63030

The Fed and insurance rules: an eclectic fit

The US Federal Reserve created an advisory committee last month – and Manulife’s treasurer Halina von dem Hagen is joining it. She tells Sarfraz Thind about the key issues the market might want to consider right now, including mark-to-market regulation and systemic risk

62987

Insurance heavyweights join Federal Reserve advisory team

Inaugural members have backgrounds in life insurance, property and casualty insurance and reinsurance

62898

NAIC backs Fed group capital proposals

New rules more burdensome for regulated insurers but win for state structure

62814

Team USA under pressure from Senate to reject bad ICS deal

Vote on ICS 2.0 is due in November

61691

Insurance regulation is "back on international track"

Federal Reserve's Randal Quarles says the move to greater international regulation is overdue

61662

Fed draws up insurance capital rules

Update on building block proposals of 2016 for Fed-regulated firms in the US

41421

ICS version 1.0 inspires little faith in IAIS timetable

Despite the IAIS heralding the launch of insurance capital standard version 1.0, insurers say it has achieved a lot less than originally promised. Is it time to scale back ambitions for version 2.0? Callum Tanner reports

37671

A death knell for the Sifi designation?

The US inquiry into the designation of non-bank systemically important financial institutions looks likely to see insurers AIG and Prudential Financial shed the label, while ensuring the court appeal against MetLife becomes obsolete. What will replace Obama's post-crisis regulation and will it affect the international process? Callum Tanner reports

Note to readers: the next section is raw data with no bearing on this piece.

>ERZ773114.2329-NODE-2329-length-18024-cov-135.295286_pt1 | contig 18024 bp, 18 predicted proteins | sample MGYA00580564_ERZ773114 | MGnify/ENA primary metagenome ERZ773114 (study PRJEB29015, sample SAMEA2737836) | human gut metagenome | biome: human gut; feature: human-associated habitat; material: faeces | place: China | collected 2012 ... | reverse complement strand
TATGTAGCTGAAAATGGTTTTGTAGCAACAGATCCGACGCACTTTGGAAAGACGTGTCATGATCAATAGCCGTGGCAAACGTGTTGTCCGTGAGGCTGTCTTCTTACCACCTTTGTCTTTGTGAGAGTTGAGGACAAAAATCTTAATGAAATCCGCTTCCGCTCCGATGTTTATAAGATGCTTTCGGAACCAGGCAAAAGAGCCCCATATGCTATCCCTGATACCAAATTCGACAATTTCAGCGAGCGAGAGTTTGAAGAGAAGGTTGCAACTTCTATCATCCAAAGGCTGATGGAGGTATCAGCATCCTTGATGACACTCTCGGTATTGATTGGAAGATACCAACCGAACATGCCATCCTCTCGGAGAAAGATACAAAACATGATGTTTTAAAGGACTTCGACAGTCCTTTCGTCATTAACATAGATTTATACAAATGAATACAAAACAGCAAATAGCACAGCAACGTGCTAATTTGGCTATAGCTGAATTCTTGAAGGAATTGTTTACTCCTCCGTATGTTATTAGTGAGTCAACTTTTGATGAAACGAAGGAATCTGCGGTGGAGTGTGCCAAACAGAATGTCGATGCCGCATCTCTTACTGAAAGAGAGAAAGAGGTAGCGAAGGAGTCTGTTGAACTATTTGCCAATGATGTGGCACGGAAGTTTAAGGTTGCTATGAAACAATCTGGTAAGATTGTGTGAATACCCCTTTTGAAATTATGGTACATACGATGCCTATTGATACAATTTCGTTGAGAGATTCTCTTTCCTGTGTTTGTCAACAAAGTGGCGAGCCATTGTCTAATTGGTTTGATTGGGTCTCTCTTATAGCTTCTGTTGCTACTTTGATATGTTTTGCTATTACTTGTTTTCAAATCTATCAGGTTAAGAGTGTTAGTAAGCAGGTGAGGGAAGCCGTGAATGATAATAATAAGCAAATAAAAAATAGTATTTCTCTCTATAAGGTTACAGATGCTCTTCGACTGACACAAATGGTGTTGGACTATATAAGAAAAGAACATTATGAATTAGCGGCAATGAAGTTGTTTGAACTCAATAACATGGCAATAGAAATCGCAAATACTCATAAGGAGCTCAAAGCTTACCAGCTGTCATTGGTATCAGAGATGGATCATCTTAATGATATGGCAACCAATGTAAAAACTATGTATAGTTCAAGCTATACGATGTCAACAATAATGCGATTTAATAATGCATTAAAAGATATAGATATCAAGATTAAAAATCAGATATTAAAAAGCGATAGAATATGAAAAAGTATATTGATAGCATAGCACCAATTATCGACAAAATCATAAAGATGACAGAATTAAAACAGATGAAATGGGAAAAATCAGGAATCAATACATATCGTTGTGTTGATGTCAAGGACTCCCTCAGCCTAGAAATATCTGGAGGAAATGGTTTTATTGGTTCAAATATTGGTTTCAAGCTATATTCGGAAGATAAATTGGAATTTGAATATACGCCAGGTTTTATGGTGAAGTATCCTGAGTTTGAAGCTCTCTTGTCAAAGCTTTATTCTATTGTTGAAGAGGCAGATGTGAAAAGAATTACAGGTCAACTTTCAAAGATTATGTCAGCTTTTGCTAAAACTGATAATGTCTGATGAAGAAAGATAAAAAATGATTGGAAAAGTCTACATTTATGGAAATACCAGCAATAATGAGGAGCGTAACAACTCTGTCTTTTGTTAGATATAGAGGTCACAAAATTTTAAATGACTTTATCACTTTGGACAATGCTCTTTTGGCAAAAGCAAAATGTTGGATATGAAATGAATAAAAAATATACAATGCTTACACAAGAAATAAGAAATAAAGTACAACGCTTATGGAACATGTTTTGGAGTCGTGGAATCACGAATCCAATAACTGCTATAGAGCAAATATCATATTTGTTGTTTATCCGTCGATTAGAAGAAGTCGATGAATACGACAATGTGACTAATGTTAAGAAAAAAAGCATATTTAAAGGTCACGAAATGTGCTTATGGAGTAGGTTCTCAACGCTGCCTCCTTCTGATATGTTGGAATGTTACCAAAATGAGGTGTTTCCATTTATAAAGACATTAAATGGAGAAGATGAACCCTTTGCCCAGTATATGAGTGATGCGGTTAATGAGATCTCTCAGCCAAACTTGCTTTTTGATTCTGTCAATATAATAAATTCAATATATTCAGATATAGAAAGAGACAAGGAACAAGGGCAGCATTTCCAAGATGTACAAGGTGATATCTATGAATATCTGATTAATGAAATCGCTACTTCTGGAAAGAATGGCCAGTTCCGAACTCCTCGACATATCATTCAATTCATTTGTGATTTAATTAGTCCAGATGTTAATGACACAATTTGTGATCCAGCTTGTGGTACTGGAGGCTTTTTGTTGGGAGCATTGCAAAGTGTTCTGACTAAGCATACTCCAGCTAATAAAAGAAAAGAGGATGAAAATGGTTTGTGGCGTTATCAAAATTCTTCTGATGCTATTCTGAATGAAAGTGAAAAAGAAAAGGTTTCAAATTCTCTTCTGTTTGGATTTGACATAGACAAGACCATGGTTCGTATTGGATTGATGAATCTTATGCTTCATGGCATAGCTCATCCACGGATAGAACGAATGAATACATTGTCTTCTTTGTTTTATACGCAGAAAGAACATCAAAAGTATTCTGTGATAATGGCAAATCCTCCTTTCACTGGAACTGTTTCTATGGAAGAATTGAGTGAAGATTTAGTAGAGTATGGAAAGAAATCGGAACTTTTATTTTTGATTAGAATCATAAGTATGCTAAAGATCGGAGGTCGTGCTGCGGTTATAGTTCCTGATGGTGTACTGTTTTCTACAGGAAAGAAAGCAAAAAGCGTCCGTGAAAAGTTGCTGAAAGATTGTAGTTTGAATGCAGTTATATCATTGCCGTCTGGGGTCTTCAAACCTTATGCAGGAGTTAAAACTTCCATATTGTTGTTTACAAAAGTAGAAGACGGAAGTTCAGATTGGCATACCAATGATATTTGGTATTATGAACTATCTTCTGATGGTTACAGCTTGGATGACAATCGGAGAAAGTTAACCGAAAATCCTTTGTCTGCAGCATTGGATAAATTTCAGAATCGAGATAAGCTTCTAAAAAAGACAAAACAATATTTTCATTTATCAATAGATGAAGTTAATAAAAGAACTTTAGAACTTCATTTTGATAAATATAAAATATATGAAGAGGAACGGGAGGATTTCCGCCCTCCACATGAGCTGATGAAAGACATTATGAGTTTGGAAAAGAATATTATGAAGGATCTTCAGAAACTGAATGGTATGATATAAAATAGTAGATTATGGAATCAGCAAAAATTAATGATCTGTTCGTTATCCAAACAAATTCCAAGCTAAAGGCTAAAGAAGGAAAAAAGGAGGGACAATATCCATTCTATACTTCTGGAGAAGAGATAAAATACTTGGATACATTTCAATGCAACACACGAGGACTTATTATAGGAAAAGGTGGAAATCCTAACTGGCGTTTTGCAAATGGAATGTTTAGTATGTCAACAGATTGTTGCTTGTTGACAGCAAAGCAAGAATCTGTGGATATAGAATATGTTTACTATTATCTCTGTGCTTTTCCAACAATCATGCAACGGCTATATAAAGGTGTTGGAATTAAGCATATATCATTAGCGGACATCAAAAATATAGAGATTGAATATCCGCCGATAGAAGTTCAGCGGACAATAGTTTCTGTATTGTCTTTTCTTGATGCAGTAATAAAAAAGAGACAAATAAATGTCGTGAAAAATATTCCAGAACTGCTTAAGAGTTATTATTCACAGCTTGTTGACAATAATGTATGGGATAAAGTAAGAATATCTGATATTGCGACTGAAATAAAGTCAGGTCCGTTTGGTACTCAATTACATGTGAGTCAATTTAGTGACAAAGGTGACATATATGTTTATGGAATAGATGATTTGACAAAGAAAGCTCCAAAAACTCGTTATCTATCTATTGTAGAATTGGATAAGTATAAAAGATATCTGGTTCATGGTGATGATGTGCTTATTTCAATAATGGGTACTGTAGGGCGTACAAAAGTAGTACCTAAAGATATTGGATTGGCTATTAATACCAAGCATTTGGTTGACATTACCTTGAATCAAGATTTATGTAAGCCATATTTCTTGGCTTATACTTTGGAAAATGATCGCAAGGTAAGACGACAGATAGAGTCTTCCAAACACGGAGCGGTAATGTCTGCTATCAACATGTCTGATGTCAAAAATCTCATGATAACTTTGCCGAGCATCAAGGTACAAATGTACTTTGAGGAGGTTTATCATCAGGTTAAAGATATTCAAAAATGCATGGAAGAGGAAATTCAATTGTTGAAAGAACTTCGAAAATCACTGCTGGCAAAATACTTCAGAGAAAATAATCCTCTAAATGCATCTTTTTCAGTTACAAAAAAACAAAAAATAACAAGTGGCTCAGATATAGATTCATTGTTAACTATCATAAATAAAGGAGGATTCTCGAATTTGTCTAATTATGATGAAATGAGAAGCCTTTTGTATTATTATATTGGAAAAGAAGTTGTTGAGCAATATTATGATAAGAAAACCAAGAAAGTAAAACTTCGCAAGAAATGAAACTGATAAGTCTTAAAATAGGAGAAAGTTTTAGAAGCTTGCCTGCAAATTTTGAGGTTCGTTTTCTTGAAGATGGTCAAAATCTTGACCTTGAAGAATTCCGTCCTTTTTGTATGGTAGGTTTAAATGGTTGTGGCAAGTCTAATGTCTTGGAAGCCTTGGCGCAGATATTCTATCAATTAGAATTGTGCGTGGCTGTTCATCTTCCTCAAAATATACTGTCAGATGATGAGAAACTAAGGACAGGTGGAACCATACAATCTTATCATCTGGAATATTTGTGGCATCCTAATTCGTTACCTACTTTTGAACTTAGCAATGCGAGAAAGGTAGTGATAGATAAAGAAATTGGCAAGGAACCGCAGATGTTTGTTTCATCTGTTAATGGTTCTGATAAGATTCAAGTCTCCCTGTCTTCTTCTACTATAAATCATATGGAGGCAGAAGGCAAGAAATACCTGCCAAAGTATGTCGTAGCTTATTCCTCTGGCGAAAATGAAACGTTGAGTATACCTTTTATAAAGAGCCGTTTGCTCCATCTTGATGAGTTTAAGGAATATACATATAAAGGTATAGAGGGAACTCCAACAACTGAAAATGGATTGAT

34141

Navigating the options on recovery and resolution

As recovery and resolution planning becomes a focus for regulators, Eoin King, Bridget MacDonnell and Eamonn Phelan explore the requirements for re/insurers and the possibilities for recovery measures

33121

Trump government threatens federal and international regime for insurers

'Systemically important' designations, the EU-US covered agreement and US enthusiasm for the IAIS may all disappear over the next four years with Donald Trump as president. Some state commissioners are planning to make the most of an administration that, like them, sees too much power in the hands of federal authorities. Callum Tanner reports